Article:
A New Story
Eric was the Sous-chef at the restaurant where I worked for many years. He was optimistic and philosophical, a rather rare combination, and from time to time he would appear at my shoulder and say, “Bill, tell me a story.” One day I told him this story: I was living in Providence and performing a show I had written with my brother. It was a small show being performed at small theaters to small crowds, but we had gotten our first review in an actual newspaper and it was starting to feel a little bit real. But I wasn’t making any money at it, and so I was working as a waiter in a BBQ place. One day I was having lunch by myself in a restaurant across the street from where I worked when who should stop by but Jimmy Griffin.
Jimmy had gone to high school with me, and was working as a busboy in the restaurant. He sat down across from me and asked what I was up to. Unfortunately, I began by telling him I was a waiter at the BBQ place. Jimmy shook head and lowered his eyes. “Man, Bill,” he said, “I thought if anyone from that stupid high school could make it, it would be you.”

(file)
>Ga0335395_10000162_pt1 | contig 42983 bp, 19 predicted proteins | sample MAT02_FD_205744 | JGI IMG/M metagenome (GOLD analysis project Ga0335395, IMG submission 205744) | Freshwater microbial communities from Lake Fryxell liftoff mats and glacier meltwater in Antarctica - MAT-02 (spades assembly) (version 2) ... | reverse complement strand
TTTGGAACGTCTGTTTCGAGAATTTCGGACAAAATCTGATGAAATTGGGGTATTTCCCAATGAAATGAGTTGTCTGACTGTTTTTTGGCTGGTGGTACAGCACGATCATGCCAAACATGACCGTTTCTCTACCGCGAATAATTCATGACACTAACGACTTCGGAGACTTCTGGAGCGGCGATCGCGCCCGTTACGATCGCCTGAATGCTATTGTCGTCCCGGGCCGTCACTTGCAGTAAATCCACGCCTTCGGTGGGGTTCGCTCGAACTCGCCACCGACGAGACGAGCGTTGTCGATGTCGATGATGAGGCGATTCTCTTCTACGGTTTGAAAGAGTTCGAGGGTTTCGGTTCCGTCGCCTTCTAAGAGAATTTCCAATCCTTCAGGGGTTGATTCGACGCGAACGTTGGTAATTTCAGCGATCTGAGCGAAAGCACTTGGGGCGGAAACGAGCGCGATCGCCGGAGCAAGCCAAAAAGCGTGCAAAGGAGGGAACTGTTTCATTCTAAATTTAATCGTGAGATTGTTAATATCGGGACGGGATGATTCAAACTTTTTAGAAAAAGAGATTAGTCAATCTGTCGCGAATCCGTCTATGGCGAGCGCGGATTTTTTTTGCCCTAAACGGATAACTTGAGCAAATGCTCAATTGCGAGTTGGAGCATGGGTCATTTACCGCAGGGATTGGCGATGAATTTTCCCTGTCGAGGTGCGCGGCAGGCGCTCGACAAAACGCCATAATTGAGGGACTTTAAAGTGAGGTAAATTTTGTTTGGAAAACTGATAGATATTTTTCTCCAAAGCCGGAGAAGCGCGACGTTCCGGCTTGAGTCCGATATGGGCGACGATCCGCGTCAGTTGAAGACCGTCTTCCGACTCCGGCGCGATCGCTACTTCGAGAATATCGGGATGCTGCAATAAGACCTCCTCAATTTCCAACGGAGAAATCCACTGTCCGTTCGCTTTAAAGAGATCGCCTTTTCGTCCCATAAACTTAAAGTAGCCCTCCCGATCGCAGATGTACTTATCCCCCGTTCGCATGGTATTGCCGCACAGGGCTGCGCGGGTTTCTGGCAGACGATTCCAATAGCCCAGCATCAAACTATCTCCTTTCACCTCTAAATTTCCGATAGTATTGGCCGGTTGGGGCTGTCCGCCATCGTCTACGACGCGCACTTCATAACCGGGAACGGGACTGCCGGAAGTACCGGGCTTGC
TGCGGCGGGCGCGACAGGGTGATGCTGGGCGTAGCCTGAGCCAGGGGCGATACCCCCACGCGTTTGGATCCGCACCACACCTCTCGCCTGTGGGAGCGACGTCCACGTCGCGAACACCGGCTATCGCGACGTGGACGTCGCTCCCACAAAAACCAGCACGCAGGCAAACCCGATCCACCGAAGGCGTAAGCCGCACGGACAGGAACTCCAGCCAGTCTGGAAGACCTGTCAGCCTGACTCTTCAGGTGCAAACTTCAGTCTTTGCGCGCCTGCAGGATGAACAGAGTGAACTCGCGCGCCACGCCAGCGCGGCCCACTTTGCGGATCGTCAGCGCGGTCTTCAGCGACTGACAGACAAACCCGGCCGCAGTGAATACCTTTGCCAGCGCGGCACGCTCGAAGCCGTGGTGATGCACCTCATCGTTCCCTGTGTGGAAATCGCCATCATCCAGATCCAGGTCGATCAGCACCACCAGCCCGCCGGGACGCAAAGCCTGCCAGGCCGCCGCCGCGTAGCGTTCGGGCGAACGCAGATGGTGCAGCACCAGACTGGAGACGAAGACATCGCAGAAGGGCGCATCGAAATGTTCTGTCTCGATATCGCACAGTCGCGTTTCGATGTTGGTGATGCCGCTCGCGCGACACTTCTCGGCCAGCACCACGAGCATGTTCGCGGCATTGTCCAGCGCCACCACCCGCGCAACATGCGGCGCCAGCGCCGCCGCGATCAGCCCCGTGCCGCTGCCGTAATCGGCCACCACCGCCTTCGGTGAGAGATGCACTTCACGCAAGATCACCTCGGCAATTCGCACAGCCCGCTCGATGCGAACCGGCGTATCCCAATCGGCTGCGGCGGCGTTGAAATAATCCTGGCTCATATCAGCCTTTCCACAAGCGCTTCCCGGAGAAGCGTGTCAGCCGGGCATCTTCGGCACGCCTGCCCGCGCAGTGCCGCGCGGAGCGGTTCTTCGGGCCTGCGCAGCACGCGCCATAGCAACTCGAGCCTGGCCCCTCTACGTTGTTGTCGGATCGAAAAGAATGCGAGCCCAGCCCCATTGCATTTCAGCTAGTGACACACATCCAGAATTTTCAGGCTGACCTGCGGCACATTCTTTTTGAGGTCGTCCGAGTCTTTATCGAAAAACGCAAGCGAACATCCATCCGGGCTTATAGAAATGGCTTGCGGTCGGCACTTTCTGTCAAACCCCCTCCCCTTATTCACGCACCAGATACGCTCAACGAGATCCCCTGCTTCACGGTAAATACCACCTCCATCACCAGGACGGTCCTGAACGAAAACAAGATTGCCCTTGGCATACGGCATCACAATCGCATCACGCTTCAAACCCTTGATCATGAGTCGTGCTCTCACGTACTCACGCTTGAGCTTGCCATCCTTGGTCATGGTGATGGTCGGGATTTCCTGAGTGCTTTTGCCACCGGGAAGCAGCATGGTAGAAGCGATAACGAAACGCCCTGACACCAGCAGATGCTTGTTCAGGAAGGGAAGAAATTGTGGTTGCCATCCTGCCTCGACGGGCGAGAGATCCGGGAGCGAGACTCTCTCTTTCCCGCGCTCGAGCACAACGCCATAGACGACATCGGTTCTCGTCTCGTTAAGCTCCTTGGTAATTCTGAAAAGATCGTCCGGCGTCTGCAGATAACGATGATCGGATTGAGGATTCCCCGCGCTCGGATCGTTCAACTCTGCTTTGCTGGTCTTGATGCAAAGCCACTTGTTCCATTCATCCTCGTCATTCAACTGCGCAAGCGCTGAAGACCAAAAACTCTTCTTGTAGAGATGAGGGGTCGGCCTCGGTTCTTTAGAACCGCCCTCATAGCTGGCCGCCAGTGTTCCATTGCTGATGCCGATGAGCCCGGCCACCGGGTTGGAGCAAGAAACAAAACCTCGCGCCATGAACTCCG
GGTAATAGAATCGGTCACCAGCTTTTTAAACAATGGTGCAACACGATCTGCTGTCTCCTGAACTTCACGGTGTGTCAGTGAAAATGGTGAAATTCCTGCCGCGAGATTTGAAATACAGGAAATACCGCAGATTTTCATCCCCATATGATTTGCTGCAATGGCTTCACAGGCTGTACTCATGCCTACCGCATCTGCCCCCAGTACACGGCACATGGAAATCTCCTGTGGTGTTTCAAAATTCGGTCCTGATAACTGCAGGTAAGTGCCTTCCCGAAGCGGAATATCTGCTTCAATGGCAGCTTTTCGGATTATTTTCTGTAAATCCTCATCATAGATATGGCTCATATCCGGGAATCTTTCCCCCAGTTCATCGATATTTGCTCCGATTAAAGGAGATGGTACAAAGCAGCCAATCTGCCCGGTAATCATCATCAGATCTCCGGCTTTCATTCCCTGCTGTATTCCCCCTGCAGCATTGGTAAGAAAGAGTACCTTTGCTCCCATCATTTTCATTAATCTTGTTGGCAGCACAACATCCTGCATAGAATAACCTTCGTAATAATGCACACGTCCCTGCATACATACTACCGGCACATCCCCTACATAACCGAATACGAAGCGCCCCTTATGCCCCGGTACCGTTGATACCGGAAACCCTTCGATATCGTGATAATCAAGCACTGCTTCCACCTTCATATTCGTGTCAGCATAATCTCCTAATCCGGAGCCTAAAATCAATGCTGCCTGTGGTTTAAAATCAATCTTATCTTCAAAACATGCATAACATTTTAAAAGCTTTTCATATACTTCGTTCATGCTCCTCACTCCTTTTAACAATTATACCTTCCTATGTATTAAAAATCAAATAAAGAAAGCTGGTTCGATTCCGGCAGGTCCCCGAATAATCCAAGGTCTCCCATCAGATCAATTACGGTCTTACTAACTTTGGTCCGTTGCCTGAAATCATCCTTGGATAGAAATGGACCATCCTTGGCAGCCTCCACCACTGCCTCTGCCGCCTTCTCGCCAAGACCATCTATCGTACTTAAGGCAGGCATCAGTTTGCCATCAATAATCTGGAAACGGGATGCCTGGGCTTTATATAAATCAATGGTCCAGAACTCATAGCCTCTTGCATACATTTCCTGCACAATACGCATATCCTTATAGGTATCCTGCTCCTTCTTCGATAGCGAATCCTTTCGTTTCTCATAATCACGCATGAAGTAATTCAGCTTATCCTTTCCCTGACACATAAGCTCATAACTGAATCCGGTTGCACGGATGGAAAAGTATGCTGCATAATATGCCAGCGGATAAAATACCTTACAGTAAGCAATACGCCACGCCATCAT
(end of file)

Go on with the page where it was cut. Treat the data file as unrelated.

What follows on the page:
I began stammering about my show, about the review, about how the crowds were getting bigger—but it was too late. If I couldn’t make it, what hope was there for them rest of them? He wished me luck without enthusiasm, and went back to bussing tables.
I had always hated and feared this story, but I decided on the day I told it to Eric to make it a funny story. Eric thought it was the most hilarious story he had ever heard. He put his hand on my shoulder and imitated Jimmy and we both laughed. It was not an easy story to tell. A part of me had wanted to tell it the way I had always been telling it, but I kept my eyes on Eric and kept reminding myself it could be funny if I let it, and it was, and it has been ever since.
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